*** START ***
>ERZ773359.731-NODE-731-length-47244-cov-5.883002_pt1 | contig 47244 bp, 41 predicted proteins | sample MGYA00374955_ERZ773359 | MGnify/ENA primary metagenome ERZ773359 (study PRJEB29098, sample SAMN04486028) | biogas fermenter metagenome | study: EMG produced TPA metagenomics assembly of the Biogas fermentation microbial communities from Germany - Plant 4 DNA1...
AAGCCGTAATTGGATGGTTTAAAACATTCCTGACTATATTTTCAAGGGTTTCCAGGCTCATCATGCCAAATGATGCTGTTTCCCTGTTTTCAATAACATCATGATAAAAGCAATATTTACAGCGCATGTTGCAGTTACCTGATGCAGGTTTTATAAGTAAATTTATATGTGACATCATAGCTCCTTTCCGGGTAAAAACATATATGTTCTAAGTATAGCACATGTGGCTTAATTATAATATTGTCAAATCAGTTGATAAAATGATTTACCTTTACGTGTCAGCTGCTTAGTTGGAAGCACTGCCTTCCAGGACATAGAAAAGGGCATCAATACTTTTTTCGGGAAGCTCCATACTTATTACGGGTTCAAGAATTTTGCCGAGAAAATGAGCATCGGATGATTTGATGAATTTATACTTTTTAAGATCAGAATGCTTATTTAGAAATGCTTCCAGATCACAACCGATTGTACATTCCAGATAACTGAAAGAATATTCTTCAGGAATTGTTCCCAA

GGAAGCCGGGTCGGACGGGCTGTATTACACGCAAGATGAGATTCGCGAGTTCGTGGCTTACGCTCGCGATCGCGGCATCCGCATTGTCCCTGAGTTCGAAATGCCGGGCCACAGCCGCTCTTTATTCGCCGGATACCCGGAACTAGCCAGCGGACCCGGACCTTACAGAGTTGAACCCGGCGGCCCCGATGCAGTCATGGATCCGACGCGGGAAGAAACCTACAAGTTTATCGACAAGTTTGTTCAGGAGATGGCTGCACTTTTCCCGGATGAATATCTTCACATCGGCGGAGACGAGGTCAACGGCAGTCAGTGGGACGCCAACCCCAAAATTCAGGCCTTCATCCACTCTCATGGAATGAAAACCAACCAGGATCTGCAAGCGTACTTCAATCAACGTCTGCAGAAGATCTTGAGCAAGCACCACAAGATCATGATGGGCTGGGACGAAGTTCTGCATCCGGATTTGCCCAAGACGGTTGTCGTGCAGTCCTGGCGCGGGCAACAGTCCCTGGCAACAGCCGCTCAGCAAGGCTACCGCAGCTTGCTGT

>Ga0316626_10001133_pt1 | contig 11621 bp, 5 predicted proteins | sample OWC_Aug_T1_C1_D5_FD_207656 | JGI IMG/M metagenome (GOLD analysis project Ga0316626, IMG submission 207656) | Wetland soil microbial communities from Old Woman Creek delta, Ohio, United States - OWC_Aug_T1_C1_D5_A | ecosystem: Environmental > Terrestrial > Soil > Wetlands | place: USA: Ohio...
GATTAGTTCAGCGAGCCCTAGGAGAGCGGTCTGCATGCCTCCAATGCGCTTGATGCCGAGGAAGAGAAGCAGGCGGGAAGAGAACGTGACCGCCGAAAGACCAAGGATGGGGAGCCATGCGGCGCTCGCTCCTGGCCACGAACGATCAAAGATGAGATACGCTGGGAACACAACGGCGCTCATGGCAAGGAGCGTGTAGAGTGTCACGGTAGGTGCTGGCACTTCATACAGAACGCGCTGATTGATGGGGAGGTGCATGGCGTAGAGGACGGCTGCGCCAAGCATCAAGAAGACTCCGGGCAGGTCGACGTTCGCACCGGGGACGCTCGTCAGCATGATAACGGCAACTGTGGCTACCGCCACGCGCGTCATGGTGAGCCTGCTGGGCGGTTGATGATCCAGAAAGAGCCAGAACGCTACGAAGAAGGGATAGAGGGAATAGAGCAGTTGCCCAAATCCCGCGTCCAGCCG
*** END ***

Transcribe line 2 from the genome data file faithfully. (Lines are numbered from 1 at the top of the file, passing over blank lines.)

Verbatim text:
AAGCCGTAATTGGATGGTTTAAAACATTCCTGACTATATTTTCAAGGGTTTCCAGGCTCATCATGCCAAATGATGCTGTTTCCCTGTTTTCAATAACATCATGATAAAAGCAATATTTACAGCGCATGTTGCAGTTACCTGATGCAGGTTTTATAAGTAAATTTATATGTGACATCATAGCTCCTTTCCGGGTAAAAACATATATGTTCTAAGTATAGCACATGTGGCTTAATTATAATATTGTCAAATCAGTTGATAAAATGATTTACCTTTACGTGTCAGCTGCTTAGTTGGAAGCACTGCCTTCCAGGACATAGAAAAGGGCATCAATACTTTTTTCGGGAAGCTCCATACTTATTACGGGTTCAAGAATTTTGCCGAGAAAATGAGCATCGGATGATTTGATGAATTTATACTTTTTAAGATCAGAATGCTTATTTAGAAATGCTTCCAGATCACAACCGATTGTACATTCCAGATAACTGAAAGAATATTCTTCAGGAATTGTTCCCAA